Cardiovascular Medicine
Designatory Letters: 
MB Lucknow 1954, MRCP Edin 1959

Shyam Singh was a grandson of the last Maharajah of Ajaigarh, Madhya Pradash in the foothills of the Himalayas. His sixth form studies were interrupted for four months by typhoid fever and complicated by peripheral neuropathy with lasting effects on his left leg. He graduated from King George Medical College, Lucknow in 1955 and rapidly made his way to Britain.

He was advised by Max (later Lord) Rosenheim PRCP (London), whom he had met in India, in the choice of training posts leading up to MRCP. After a registrar post in cardiology in Birmingham, he obtained a fellowship at Massachusetts General Hospital with Lot Page and Paul Dudley White. On return to Birmingham, he was appointed senior registrar in cardiology at Queen Elizabeth Hospital and paediatric cardiology at Birmingham Children's Hospital (BCH). Shyam trained during a period when invasive assessment of heart valve disease, particularly mitral, together with the surgical treatment of these conditions was developing rapidly. Professor Melville Arnott's department had established cardiac catheterisation methods and Professor Pon d'Abreu was pioneering cardiothoracic surgery. At Birmingham Childrens' Hospital, Roy Astley, paediatric radiologist designed a custom-made cine angiography suite and Shyam enjoyed a productive relationship with him for many years. Sabbaticals at The Mayo Clinic and the Karolinska Institute in Sweden followed. That Shyam could follow such a richly international training is testament to his remarkable ability.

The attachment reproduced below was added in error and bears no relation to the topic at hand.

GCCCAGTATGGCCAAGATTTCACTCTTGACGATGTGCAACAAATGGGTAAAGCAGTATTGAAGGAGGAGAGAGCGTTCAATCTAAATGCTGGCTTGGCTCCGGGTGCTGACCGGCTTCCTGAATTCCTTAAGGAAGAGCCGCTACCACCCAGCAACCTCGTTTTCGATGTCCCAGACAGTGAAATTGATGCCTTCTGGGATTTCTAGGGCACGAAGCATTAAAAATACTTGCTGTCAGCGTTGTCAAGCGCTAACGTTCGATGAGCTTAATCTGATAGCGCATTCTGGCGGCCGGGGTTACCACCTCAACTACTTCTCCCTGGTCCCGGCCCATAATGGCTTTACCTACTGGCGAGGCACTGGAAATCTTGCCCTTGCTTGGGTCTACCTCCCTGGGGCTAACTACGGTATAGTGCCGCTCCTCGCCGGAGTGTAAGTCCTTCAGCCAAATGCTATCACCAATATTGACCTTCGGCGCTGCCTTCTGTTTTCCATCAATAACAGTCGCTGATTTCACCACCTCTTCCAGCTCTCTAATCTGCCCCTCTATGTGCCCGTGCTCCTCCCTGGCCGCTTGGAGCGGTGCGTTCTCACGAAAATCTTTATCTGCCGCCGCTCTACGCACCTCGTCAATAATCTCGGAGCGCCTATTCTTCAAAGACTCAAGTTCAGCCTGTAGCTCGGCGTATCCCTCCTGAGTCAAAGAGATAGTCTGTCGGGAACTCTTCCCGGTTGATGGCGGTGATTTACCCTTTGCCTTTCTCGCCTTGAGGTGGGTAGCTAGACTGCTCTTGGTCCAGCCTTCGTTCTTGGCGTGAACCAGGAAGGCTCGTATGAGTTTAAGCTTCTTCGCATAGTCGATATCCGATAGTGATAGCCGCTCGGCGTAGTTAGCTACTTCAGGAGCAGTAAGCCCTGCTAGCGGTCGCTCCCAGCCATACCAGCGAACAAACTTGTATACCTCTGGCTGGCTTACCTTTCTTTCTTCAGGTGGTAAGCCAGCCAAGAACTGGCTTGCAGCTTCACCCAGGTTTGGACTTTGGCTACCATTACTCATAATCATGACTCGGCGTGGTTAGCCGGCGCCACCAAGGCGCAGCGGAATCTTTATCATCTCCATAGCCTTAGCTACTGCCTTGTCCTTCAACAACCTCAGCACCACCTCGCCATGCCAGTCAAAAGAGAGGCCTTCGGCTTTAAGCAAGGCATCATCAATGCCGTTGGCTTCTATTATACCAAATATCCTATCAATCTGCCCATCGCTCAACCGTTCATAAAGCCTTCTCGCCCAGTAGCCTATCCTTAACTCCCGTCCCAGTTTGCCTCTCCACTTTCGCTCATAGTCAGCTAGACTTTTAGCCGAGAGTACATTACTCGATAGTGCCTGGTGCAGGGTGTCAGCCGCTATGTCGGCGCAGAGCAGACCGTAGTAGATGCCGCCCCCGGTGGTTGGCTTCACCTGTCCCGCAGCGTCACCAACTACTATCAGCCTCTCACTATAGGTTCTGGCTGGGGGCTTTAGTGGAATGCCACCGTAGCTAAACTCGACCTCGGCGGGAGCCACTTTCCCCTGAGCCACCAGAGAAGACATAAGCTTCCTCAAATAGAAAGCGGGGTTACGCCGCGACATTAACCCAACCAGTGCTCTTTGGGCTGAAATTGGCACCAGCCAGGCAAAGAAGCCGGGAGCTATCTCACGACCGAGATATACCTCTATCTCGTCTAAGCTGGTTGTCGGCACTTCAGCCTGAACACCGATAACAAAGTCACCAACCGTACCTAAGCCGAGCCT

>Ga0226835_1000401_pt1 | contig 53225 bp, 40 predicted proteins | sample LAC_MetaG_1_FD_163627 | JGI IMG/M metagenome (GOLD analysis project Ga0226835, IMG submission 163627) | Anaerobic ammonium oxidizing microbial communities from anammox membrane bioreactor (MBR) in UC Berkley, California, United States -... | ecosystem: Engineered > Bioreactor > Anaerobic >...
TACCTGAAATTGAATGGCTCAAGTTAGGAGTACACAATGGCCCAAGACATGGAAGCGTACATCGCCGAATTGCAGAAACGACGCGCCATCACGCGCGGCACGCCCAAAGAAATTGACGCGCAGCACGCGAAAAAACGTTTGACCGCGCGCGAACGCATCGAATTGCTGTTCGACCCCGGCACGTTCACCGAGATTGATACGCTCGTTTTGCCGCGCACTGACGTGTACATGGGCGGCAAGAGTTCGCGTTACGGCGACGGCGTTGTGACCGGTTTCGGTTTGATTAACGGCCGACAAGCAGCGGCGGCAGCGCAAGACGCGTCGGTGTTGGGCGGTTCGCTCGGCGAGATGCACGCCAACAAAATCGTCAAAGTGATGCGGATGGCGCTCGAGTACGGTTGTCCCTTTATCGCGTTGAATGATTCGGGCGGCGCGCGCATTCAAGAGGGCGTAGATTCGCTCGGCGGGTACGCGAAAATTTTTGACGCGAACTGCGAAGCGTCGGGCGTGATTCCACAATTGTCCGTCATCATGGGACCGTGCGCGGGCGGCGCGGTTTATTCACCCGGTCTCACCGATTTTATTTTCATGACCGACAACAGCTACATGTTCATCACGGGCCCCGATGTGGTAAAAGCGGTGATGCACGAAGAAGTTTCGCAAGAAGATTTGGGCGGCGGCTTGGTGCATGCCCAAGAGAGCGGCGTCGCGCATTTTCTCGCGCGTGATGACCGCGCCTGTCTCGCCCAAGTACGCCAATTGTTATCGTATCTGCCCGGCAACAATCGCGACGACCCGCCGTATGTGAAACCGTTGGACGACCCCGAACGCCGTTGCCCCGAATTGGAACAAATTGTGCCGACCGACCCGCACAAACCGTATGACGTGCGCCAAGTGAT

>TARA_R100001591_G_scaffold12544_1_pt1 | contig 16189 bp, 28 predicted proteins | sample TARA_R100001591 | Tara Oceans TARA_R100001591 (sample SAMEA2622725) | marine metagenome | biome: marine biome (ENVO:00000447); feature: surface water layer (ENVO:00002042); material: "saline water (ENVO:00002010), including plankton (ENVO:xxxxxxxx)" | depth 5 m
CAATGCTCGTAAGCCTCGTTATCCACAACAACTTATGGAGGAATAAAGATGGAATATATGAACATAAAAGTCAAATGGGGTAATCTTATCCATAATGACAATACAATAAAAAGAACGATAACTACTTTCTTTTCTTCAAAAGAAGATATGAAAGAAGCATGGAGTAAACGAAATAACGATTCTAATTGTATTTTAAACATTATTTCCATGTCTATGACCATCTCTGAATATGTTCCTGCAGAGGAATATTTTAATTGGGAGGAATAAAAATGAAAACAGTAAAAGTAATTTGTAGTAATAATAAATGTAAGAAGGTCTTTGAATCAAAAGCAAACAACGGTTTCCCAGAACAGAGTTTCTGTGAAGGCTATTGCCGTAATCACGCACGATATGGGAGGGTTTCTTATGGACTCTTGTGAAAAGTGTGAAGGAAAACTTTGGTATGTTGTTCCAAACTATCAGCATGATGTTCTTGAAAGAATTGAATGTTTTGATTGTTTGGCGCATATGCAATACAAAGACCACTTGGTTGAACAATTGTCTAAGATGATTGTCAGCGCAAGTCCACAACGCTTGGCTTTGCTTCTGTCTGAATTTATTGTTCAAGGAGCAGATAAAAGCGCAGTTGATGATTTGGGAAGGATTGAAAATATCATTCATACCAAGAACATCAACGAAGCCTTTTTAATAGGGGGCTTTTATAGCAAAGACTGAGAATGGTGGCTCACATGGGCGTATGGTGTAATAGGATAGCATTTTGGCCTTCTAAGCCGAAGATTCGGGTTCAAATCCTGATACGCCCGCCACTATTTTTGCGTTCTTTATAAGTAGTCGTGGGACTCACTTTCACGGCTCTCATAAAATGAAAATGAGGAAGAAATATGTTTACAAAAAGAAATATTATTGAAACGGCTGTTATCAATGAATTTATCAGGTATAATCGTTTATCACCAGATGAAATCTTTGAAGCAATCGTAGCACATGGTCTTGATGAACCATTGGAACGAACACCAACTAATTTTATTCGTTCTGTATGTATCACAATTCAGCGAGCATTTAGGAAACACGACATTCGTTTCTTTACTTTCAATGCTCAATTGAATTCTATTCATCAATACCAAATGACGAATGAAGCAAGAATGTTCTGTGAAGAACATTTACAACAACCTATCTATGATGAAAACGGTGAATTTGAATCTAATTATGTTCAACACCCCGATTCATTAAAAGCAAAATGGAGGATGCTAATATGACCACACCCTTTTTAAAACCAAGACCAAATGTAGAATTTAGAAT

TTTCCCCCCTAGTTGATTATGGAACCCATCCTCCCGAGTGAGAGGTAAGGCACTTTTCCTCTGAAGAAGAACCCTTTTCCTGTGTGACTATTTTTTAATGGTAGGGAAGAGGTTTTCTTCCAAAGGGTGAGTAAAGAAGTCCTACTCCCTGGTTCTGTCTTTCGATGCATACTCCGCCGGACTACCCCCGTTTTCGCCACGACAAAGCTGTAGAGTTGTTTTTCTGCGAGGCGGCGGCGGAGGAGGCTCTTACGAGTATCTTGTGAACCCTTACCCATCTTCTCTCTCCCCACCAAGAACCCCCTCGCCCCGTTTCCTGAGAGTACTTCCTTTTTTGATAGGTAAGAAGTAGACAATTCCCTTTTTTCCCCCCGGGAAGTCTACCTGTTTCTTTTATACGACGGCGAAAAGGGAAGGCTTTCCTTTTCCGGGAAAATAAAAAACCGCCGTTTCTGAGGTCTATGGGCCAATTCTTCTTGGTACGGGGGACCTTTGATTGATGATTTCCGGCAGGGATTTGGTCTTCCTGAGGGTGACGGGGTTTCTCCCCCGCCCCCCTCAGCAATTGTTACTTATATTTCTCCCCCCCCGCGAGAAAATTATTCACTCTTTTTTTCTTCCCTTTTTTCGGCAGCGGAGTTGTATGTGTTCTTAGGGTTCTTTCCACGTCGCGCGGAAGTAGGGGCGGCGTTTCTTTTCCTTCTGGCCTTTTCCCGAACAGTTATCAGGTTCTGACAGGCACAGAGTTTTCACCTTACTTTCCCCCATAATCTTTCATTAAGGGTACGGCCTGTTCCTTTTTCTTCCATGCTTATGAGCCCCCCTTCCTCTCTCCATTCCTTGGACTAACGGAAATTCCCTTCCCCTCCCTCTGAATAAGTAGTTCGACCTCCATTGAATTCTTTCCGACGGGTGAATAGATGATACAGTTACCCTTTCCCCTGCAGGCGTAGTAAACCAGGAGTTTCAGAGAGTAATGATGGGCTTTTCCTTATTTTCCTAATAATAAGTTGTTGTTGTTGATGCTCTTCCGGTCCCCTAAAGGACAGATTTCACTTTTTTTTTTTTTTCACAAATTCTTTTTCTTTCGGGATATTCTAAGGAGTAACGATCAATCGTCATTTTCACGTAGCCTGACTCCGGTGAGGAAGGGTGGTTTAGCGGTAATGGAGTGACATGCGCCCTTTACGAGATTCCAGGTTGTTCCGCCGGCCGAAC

He was appointed as the first West Midlands consultant paediatric cardiologist at BCH in1967 in a joint appointment in adult cardiology at Dudley Road Hospital (DRH),later City Hospital, Birmingham. Here he developed coronary care and an invasive cardiology service for much of Birmingham and the Black Country in conjunction with Dr John Mackinnon.

In 1966, Rashkind described balloon atrial septostomy as palliative treatment for transposition of the great arteries. Within a short time, Shyam and colleagues at BCH undertook and reported the first successful case in the United Kingdom (UK). Subsequently, Shyam carried out catheter-based procedures to cure or palliate children with congenital heart disease and worked closely with surgeons to improved cardiac surgical outcomes at BCH.

After he moved full time to DRH in 1983, he established the first West Midlands Grown Up Congenital Heart clinic. He recognised the difficulties that children encountered in transition from adolescence to adulthood as they entered their third decade of living with congenital heart disease. The long-term complications of their disease in adulthood were often unclear. These patients had particular needs including advice about career choices and prospects for pregnancy and future family life. In this setting, Shyam and Joe de Giovanni reported successful treatment with balloon dilatation of series of adults presenting late with valvar pulmonary stenosis and aortic coarctation.

Shyam continued his interest in interventional cardiology during the 1980's at DRH, one of a handful of UK hospitals which undertook coronary angioplasty without immediate access to on-site cardiac surgery. With introduction of coronary stents, this pattern became more widespread. This paved the way towards development of district based angioplasty services throughout the UK after recognition of the benefits and safety of urgent mechanical reperfusion therapy for ST elevation myocardial infarction.

Over many years, Shyam welcomed foreign cardiology trainees to his department. Many were later able to join formal adult training programmes and succeeded to consultant posts. Nursing, medical and technician staff colleagues appreciated his invariable patience and kindness. Although he avoided committees and administration, he always provided very strong support to his colleagues.

After retirement, Shyam kept avidly up to date with medical and cardiology literature. His recall of information was often astonishing. He maintained his lifelong love of cricket.

He is survived by his second wife, Indra and three children from his first marriage.